Sucrose is a disaccharide formed from D-glucose and D-fructose.
The glycosidic linkage is between C1 of glucose and the C2 of fructose.
1H NMR of Sucrose:
Mass Spectrum of Sucrose:
13C NMR spectra of sucrose:
3. Why is it difficult to isolate sugars?
For simple sugars, they are small molecules and they behave similar properties that make them hard to separate. Besides, sugars are most electrically neutral. The separation of electrically neutral sugars is a relatively difficult and costly task, compared with such charged molecules as metallic ions.
Here is an example for isolating sucrose from Euphorbia lathyris L. (EL).
4. What is the best way to detect sugars?
To overcome the high detection limit of carbohydrates, most of the methods described in the literatures rely on some sort of derivatization technique since the introduction of a chromophoric moiety can substantially improve the sensitivity, and a suitable tagging of reducing saccharides usually results in enhanced resolution and less matrix disturbances. Chromatography is the method most used for commercial sugar separations. Such separations are batch processes and normally imply expensive installations, low productivity and low yields of the desired product. Gas chromatographic analysis of mono and disaccharides requires conversion of sugars into their volatile derivatives. Conversion of sugars into alditol acetates and trimethylsilyl (TMS) ethers have been the most widely used methods for GC analysis of sugars. "Alditol acetate" method involves reduction of sugars with sodium borohydride following conversion of polyols to polyacetate esters. TMS ethers of sugars can be prepared from a number of commercially available silylation reagents.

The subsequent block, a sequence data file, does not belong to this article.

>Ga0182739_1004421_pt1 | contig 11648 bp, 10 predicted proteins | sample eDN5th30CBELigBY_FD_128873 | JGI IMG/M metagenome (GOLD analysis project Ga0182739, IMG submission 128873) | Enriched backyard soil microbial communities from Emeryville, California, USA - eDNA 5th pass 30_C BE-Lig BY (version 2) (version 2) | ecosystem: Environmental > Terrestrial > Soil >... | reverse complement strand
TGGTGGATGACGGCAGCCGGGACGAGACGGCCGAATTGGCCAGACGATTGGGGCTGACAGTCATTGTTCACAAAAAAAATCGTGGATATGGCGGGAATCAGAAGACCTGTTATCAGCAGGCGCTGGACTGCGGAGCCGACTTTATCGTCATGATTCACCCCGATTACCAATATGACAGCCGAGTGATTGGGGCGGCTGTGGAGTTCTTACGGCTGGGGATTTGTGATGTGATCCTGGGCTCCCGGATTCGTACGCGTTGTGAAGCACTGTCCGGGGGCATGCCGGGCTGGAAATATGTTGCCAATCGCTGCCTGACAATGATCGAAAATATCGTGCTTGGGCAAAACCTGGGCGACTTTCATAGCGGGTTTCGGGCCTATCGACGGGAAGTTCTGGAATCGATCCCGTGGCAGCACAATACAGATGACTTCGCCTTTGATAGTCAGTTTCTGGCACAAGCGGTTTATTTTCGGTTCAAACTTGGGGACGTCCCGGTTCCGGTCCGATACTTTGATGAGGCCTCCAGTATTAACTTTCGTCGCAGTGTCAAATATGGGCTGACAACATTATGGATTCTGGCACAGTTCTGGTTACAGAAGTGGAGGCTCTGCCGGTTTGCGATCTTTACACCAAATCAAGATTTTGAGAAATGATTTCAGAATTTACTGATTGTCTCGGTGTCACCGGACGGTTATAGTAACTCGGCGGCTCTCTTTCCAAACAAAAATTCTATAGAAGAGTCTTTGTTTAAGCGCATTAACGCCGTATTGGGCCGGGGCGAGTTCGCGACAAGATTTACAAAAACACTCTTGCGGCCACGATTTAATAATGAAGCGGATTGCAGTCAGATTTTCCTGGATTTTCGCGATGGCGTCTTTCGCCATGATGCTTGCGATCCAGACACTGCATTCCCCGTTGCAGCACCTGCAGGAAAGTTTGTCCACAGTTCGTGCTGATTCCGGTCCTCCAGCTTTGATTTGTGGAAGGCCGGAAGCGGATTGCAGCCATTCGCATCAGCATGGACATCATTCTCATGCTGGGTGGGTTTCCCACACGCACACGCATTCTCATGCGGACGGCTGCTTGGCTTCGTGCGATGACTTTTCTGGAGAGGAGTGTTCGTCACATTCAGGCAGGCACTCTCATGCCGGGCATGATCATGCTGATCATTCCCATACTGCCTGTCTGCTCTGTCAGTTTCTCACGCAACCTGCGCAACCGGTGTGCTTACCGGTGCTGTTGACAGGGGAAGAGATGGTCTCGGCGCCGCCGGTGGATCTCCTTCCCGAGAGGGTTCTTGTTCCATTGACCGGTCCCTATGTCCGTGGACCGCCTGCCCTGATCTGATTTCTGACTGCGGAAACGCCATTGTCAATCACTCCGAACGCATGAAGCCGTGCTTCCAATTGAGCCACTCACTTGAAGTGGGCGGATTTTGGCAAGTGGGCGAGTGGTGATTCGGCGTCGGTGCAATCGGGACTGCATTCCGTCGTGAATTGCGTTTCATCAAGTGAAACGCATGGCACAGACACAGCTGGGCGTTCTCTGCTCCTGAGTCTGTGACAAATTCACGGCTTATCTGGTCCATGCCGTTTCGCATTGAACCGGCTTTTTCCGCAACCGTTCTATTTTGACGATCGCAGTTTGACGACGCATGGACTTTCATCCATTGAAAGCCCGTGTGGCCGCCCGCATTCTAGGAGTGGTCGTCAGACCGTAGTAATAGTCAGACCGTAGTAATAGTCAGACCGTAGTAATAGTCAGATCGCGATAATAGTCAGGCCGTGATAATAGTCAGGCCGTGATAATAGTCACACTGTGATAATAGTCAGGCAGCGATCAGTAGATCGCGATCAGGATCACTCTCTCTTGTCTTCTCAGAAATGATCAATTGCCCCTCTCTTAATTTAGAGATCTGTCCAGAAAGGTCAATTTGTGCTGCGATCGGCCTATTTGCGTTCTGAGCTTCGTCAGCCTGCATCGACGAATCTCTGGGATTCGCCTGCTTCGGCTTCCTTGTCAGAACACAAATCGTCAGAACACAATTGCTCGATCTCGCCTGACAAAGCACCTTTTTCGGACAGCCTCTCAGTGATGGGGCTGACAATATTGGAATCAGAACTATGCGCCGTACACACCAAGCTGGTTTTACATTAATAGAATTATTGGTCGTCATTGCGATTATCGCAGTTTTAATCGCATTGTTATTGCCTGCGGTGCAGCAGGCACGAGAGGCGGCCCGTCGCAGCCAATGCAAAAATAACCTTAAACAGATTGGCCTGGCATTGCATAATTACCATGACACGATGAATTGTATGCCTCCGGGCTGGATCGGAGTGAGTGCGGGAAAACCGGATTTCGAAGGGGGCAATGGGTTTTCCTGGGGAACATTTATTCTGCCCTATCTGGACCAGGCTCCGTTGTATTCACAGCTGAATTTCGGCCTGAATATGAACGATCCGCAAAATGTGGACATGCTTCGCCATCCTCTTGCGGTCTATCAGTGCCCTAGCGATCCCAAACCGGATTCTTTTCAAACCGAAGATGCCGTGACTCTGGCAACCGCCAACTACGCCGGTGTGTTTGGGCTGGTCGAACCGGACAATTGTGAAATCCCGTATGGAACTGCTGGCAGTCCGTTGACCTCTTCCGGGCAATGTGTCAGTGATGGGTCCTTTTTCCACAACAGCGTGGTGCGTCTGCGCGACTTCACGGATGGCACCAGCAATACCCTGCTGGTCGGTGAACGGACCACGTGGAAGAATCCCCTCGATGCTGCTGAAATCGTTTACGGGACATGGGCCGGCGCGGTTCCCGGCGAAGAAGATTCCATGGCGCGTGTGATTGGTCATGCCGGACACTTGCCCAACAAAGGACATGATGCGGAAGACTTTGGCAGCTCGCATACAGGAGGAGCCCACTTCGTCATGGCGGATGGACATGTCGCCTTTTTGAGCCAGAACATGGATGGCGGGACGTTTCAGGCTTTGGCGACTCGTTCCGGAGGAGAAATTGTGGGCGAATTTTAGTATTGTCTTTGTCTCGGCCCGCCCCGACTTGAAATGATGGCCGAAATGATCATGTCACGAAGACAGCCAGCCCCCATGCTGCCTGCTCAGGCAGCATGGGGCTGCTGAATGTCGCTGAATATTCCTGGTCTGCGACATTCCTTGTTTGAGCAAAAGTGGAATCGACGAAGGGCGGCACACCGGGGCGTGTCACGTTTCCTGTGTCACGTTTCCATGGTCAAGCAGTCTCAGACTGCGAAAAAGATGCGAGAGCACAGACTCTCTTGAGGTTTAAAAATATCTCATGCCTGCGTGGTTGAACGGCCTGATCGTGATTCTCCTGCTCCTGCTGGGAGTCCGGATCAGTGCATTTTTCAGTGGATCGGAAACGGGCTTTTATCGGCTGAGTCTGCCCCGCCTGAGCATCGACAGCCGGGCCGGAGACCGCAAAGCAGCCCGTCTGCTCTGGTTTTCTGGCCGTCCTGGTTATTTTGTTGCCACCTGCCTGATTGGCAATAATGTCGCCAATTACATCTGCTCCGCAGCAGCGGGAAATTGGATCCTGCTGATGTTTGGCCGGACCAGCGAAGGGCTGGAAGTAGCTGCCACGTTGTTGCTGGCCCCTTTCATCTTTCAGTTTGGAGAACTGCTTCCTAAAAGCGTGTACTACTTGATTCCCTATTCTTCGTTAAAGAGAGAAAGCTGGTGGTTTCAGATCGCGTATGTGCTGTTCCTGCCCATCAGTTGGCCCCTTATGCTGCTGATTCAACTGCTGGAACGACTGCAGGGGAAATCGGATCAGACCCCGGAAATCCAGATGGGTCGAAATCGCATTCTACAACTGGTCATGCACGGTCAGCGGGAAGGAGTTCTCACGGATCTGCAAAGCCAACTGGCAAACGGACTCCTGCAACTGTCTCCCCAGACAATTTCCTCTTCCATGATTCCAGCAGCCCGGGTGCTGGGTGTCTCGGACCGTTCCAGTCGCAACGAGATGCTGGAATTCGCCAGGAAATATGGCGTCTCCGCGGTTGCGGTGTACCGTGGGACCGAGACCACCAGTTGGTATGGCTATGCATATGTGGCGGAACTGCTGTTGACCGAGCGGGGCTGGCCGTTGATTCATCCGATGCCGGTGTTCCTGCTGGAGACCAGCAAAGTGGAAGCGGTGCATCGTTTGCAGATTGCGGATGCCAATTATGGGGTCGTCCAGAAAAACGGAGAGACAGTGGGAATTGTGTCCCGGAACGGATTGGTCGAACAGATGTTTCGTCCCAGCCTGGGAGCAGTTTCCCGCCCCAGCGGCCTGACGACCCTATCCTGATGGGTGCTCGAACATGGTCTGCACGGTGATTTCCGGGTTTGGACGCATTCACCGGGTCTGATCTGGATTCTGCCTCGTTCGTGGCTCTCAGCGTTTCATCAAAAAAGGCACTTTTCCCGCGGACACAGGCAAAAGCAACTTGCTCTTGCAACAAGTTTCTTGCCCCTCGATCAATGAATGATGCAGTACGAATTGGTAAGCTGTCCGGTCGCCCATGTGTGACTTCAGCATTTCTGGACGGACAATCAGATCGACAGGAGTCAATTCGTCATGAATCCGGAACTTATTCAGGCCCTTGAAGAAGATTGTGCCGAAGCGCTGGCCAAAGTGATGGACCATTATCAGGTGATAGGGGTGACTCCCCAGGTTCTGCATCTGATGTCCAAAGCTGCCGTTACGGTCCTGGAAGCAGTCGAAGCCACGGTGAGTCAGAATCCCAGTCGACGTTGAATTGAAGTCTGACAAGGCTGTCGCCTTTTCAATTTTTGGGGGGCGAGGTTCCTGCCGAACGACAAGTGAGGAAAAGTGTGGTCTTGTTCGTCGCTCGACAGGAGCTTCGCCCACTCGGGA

Both derivatization methods have disadvantages. Preparation of TMS ethers may result in as many as four derivatives for each sugar that is caused by anomer formation and ring isomerisation. On the other side, glucose, for instance, can...
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